Edit: Some of the more uncomfortable, deeply personal questions that were responded to in this article were not included in the first video clip. Below is additional footage from the interview, which gives more complete context to the analysis.
Katie Couric’s interview with Orange Is The New Black‘s Laverne Cox and Carmen Carrera from RuPaul’s Drag Race started out just as you would expect a daytime talk show interview with TV stars to go – lots of talking about success and characters and anecdotes from behind the scenes and casual allusions to all famous people being friends and hanging out all the time without you, and humble-bragging about recent honorable press mentions. You know, the yoozje. Laverne and Carmen come off like the kind of really likable, disarming, confident people who make an interview a piece of perfectly-coiffed cake.
But of course, Katie Couric, being the reliable beacon of white, hetero-awkwardness that she is, found a way to make shit weird. And by “weird”, I mean “offensive, objectifying, and repeatedly cringe-worthy”.
As Couric pummeled her Cox and Carrera with a series of questions about their transitions, including intimate questions about surgeries, her guests responded with a kind of restrained patience and comfortable authority that reminded me that people of all colors and genders have one common thread that unites us: the unwavering belief that Katie Couric is a wretched douchebagette.
One of the many, shiny knowledge gems the Cox drops: “That preoccupation [with our physical transition]…objectifies trans people and then we don’t get to deal with the real lived experiences. The reality of trans people lives is that so often we’re targets of violence. We experience discrimination disproportionately to the rest of the community and our unemployment rate is twice the national average…When we focus on transition, we don’t get to talk about those things.”
Watch the video above to see the entire collision between ignorance and eloquence. Some notes to ponder:
a) Katie begins the abrupt change of direction by saying “we all want to be educated” like the shameless prying she’s about to do is a benevolent act. And a desire to learn more, especially about the experiences of others, especially if you’re a member of a privileged group and you’re trying to raise your awareness of the lives marginalized or discrimination groups – fucking fantastic. You should do that. And you should get that info from the plenty of people from those groups who willingly, voluntarily offer up the personal details of their lives for the benefit of your (our – I’m talking about myself too) education. It is a kindness. It is a gift. Katie completely failed to understand that she and her audience are not entitled to get that deeply personal information from the women she’s interviewing.
b) Katie’s tone and words convey a heinous, doe-eyed ignorance; She doesn’t have a clue how to treat her guests as anything other than novelty objects and it shows in everything from her presumptuous digging into their personal lives to her obvious, self-satisfied giddiness at talking to them “like, omg, almost as if they were, ya know, real people. TOLERANCE AND EDGE: I HAS THEM.”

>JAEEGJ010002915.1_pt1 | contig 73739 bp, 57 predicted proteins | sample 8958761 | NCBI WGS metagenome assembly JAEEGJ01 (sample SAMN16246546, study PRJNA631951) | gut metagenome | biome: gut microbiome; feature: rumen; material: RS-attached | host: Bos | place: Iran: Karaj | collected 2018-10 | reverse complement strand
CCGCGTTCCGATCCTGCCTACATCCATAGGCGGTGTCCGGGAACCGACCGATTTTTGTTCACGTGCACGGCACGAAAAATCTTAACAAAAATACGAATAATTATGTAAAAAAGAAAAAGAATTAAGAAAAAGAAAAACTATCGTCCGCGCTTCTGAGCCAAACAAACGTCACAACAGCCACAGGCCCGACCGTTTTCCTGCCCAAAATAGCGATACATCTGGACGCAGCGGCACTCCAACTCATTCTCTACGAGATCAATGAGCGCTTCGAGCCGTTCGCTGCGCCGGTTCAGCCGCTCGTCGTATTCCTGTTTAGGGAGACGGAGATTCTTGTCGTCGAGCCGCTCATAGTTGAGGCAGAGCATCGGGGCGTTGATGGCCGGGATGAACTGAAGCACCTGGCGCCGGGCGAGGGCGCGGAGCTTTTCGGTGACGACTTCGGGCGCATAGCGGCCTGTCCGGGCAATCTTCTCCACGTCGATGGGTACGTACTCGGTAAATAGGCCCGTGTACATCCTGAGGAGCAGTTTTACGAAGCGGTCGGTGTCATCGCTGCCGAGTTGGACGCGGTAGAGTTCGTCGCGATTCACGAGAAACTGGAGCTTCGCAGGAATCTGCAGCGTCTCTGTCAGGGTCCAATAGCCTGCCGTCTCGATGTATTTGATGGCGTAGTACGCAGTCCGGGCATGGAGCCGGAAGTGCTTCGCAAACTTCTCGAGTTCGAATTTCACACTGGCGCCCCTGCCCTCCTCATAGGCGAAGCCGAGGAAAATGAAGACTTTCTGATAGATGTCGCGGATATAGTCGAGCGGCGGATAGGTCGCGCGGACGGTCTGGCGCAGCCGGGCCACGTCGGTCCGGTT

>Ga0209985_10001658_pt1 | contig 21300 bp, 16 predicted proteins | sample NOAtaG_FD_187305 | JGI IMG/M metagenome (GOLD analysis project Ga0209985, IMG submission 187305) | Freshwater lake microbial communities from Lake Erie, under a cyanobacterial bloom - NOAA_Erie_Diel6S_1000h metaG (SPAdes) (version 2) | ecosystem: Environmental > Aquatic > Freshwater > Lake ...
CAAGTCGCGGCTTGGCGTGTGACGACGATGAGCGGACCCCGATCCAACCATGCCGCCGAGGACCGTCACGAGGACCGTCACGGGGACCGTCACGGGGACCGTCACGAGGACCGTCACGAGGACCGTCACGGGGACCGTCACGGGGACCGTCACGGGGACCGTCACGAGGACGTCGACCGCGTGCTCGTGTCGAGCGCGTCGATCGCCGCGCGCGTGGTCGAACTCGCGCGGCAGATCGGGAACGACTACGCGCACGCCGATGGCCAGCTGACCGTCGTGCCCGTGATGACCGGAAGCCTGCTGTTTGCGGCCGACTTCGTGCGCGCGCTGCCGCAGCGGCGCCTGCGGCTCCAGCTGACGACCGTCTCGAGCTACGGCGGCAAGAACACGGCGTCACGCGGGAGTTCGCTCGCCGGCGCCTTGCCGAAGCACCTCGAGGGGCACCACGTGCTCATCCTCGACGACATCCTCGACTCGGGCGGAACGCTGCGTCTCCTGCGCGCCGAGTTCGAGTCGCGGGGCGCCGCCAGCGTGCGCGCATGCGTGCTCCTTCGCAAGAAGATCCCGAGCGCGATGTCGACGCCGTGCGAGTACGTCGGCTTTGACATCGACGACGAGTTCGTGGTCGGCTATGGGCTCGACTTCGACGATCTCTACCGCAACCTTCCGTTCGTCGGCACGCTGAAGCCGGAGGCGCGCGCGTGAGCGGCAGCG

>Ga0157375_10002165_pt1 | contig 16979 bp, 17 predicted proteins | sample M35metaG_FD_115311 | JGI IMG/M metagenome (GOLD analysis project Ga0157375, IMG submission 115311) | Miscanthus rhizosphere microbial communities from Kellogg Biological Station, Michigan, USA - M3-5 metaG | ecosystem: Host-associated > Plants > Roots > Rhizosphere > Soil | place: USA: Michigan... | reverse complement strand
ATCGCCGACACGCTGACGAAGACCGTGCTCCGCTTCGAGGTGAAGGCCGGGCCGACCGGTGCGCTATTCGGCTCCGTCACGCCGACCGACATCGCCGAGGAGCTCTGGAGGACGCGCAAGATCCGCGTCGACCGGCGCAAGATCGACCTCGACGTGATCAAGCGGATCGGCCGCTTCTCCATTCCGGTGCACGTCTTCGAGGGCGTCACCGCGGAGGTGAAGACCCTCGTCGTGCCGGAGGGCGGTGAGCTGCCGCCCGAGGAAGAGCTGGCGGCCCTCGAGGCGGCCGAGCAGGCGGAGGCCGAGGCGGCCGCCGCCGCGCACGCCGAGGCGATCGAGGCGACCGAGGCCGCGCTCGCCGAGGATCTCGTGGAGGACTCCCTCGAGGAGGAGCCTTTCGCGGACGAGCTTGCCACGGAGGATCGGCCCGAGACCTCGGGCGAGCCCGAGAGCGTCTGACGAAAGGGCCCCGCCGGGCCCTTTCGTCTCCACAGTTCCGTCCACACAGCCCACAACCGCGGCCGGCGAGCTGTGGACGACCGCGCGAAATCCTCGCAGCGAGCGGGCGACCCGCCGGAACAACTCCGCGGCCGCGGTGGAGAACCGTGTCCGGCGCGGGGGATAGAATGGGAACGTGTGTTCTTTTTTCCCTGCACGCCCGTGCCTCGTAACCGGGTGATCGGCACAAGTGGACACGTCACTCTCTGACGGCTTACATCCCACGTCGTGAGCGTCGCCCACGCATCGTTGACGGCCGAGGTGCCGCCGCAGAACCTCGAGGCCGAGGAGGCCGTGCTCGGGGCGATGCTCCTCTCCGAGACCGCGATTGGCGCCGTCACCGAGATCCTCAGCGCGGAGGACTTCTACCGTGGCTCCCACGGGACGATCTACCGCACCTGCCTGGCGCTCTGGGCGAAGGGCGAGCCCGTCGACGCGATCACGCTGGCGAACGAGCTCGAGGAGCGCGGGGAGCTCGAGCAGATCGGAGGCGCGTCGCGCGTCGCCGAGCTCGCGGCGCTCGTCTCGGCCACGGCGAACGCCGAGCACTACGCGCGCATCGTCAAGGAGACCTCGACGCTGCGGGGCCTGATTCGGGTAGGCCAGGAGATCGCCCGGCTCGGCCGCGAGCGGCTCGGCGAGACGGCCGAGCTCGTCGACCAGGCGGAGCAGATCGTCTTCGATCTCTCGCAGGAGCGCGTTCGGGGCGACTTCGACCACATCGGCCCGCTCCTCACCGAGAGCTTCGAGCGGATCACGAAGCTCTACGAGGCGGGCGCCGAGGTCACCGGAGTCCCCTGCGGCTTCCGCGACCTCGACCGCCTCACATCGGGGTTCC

c) Before things got messy, the three ladies were discussing role models: how the pressure that comes with being labeled as one, how it’s a term thrown around maybe too often, and Laverne gave her refreshingly healthy perspective on her own appointment as a role model by the media. The irony is that as Carmen and Laverne are talking about being role models within the trans community, Katie Couric is simultaneously exemplifying so many Don’ts for being a ciswoman interacting with transgender individuals.
d) Hint: The right way to interact with a transgender person is to use the same criteria as you would anyone else; don’t be friends with assholes, and don’t be fake nice because you are afraid to look like a bigot because doing so makes you a bigot. If you want to make comments on anyone’s appearance, whether positive or negative, exercise all the same rules of being respectful and common goddamn sense you should have by now. In other words, the “right” way to interact with trans people is to engage with them based on the content of their brains and their interests and shit they do and say and feel, rather than the contents of their underwear. Of course, that is just the opinion of one ciswoman, but to be fair, none of my transgender friends has ever looked at me the way Carmen looks at Katie in the video, soooo…
e) Laverne Cox is made of pure GRACE and FACE. While Carmen’s body language recoils into a totally justified “what stinks in here, and also if I lean far enough back, do you think I can not be here anymore?” pose, Laverne immediately backs up Carmen’s original criticism of “the genital question” before seamlessly laying down some solid gold facts about the challenges of trans people. Katie’s inquiry was more of a request to objectify and investigate, but Laverne – with less bitch-slapping than I would’ve been capable of – brought the real education.